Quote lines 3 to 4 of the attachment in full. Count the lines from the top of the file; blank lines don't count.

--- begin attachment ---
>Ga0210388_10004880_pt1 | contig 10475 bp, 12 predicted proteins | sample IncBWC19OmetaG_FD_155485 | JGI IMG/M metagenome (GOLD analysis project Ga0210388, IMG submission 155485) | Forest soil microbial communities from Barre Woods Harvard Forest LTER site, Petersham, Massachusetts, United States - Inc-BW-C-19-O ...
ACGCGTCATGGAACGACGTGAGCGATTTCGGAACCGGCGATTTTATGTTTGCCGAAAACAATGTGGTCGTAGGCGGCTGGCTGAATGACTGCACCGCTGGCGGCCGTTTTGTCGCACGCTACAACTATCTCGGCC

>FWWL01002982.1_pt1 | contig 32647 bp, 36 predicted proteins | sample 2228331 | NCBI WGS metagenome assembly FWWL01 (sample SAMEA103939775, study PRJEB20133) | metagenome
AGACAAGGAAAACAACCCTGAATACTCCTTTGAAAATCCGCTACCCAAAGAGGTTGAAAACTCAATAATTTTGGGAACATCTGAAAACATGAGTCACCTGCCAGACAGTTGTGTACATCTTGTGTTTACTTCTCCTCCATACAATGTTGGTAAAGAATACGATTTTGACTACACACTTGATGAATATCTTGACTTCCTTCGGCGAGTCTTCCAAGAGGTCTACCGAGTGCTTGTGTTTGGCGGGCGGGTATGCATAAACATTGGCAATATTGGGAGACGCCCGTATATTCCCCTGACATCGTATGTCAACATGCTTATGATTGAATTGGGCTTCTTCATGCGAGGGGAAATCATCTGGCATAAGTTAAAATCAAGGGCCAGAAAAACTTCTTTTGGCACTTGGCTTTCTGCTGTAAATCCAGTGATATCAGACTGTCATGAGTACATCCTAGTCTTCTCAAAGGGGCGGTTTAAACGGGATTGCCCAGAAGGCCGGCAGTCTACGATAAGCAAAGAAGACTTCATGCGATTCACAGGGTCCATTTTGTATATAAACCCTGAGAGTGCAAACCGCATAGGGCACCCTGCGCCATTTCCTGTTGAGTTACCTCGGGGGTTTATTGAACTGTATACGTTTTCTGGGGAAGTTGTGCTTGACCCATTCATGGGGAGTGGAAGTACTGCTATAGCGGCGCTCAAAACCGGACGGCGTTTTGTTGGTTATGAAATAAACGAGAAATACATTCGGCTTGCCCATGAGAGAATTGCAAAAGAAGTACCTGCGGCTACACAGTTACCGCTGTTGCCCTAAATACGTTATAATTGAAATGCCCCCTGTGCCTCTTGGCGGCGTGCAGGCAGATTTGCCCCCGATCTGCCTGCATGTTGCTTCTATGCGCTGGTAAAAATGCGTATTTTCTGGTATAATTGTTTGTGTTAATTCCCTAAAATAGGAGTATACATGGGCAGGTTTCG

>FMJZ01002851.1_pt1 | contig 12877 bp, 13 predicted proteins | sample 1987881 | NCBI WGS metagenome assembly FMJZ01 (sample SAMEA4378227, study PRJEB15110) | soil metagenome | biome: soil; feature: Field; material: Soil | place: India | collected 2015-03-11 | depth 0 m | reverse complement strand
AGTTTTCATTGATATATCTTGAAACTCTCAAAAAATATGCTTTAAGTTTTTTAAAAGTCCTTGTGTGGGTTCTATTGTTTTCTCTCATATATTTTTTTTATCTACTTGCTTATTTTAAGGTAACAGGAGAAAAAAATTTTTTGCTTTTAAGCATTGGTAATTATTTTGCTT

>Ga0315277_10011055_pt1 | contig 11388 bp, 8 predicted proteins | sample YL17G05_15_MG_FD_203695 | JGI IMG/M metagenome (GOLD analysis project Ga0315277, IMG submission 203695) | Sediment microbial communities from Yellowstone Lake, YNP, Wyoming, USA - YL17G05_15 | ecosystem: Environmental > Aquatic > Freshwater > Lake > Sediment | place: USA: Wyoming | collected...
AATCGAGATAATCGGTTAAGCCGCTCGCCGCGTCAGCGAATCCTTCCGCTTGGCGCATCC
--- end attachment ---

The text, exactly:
>FWWL01002982.1_pt1 | contig 32647 bp, 36 predicted proteins | sample 2228331 | NCBI WGS metagenome assembly FWWL01 (sample SAMEA103939775, study PRJEB20133) | metagenome
AGACAAGGAAAACAACCCTGAATACTCCTTTGAAAATCCGCTACCCAAAGAGGTTGAAAACTCAATAATTTTGGGAACATCTGAAAACATGAGTCACCTGCCAGACAGTTGTGTACATCTTGTGTTTACTTCTCCTCCATACAATGTTGGTAAAGAATACGATTTTGACTACACACTTGATGAATATCTTGACTTCCTTCGGCGAGTCTTCCAAGAGGTCTACCGAGTGCTTGTGTTTGGCGGGCGGGTATGCATAAACATTGGCAATATTGGGAGACGCCCGTATATTCCCCTGACATCGTATGTCAACATGCTTATGATTGAATTGGGCTTCTTCATGCGAGGGGAAATCATCTGGCATAAGTTAAAATCAAGGGCCAGAAAAACTTCTTTTGGCACTTGGCTTTCTGCTGTAAATCCAGTGATATCAGACTGTCATGAGTACATCCTAGTCTTCTCAAAGGGGCGGTTTAAACGGGATTGCCCAGAAGGCCGGCAGTCTACGATAAGCAAAGAAGACTTCATGCGATTCACAGGGTCCATTTTGTATATAAACCCTGAGAGTGCAAACCGCATAGGGCACCCTGCGCCATTTCCTGTTGAGTTACCTCGGGGGTTTATTGAACTGTATACGTTTTCTGGGGAAGTTGTGCTTGACCCATTCATGGGGAGTGGAAGTACTGCTATAGCGGCGCTCAAAACCGGACGGCGTTTTGTTGGTTATGAAATAAACGAGAAATACATTCGGCTTGCCCATGAGAGAATTGCAAAAGAAGTACCTGCGGCTACACAGTTACCGCTGTTGCCCTAAATACGTTATAATTGAAATGCCCCCTGTGCCTCTTGGCGGCGTGCAGGCAGATTTGCCCCCGATCTGCCTGCATGTTGCTTCTATGCGCTGGTAAAAATGCGTATTTTCTGGTATAATTGTTTGTGTTAATTCCCTAAAATAGGAGTATACATGGGCAGGTTTCG